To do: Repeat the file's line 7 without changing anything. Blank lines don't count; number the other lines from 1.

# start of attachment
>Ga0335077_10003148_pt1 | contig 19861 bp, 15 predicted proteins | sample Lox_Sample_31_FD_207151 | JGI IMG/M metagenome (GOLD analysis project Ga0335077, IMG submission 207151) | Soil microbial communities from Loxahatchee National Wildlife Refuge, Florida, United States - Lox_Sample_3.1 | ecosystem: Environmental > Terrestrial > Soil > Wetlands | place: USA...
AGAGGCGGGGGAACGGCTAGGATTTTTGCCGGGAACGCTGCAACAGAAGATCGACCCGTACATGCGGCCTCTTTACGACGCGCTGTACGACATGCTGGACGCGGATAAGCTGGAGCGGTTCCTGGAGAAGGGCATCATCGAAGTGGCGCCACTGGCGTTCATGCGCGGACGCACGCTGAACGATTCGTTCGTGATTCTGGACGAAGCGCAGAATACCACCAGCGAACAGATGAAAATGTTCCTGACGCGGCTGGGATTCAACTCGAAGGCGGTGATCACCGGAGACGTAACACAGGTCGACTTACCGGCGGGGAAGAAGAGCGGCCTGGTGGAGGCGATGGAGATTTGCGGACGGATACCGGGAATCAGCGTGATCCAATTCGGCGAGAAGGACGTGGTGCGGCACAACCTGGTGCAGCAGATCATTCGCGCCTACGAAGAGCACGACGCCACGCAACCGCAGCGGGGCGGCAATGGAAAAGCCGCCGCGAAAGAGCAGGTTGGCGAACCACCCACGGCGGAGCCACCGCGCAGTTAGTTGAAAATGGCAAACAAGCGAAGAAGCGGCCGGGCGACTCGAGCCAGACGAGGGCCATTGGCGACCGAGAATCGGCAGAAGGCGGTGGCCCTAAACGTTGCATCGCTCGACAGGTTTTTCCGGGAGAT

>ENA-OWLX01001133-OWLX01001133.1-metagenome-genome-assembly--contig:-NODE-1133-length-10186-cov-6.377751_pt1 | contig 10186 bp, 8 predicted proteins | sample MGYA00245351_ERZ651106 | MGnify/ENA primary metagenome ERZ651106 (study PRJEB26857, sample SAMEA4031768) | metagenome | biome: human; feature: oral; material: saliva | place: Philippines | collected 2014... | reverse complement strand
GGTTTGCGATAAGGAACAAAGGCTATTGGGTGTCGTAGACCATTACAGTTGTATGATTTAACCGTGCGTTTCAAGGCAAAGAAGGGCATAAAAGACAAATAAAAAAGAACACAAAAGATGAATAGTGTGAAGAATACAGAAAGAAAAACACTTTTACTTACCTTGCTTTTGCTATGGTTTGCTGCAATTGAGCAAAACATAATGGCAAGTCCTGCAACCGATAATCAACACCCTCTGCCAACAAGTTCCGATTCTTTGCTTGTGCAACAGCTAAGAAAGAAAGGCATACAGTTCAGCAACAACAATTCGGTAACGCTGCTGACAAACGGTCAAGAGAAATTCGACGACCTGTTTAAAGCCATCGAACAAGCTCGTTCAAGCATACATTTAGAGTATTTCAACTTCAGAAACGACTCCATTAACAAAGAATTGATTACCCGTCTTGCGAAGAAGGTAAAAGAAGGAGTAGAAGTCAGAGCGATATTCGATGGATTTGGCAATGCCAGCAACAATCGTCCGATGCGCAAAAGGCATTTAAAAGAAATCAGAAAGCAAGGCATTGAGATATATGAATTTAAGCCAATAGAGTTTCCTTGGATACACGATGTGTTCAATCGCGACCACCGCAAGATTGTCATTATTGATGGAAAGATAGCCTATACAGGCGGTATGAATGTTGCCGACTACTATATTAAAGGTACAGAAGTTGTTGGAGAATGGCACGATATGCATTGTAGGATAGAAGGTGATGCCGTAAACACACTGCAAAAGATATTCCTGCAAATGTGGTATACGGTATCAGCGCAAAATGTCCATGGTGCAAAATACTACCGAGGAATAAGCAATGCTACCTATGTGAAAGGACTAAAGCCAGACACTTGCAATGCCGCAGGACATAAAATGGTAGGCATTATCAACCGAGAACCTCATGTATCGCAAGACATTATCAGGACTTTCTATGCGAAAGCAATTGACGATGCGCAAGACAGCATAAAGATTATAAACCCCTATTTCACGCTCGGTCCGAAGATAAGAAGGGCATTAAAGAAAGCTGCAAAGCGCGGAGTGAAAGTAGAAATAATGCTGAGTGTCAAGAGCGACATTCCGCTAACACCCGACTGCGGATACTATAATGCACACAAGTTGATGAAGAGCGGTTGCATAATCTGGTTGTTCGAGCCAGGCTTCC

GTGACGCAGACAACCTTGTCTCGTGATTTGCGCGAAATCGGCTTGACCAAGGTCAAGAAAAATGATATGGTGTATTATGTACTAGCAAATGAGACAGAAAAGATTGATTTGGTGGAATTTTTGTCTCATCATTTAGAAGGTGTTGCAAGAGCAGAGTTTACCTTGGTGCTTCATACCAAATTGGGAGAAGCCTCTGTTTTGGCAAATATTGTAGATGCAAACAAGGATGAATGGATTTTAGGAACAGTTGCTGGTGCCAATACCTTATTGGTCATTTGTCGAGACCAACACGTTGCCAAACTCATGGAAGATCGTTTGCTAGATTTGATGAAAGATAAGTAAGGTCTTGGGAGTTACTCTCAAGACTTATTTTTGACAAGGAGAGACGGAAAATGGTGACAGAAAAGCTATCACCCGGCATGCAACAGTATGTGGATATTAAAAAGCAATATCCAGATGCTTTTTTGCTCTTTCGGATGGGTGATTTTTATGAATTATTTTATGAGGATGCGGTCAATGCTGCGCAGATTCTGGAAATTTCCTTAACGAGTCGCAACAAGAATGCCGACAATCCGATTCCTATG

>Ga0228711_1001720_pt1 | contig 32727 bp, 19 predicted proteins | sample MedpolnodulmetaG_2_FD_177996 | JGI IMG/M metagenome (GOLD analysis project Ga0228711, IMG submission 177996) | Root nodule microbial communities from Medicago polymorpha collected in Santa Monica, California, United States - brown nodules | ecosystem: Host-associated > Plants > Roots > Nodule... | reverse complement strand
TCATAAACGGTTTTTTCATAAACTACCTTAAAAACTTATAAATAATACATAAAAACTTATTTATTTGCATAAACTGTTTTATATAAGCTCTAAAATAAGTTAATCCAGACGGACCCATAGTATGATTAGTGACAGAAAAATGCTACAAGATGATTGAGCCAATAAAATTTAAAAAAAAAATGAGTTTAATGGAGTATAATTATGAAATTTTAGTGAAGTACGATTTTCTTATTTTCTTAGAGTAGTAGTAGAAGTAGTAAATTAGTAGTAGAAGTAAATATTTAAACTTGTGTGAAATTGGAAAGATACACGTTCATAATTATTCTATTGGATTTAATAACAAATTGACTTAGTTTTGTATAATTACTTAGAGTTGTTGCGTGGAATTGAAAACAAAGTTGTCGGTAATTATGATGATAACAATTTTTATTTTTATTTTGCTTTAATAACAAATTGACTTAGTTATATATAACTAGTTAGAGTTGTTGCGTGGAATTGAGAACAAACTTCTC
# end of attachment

TCATAAACGGTTTTTTCATAAACTACCTTAAAAACTTATAAATAATACATAAAAACTTATTTATTTGCATAAACTGTTTTATATAAGCTCTAAAATAAGTTAATCCAGACGGACCCATAGTATGATTAGTGACAGAAAAATGCTACAAGATGATTGAGCCAATAAAATTTAAAAAAAAAATGAGTTTAATGGAGTATAATTATGAAATTTTAGTGAAGTACGATTTTCTTATTTTCTTAGAGTAGTAGTAGAAGTAGTAAATTAGTAGTAGAAGTAAATATTTAAACTTGTGTGAAATTGGAAAGATACACGTTCATAATTATTCTATTGGATTTAATAACAAATTGACTTAGTTTTGTATAATTACTTAGAGTTGTTGCGTGGAATTGAAAACAAAGTTGTCGGTAATTATGATGATAACAATTTTTATTTTTATTTTGCTTTAATAACAAATTGACTTAGTTATATATAACTAGTTAGAGTTGTTGCGTGGAATTGAGAACAAACTTCTC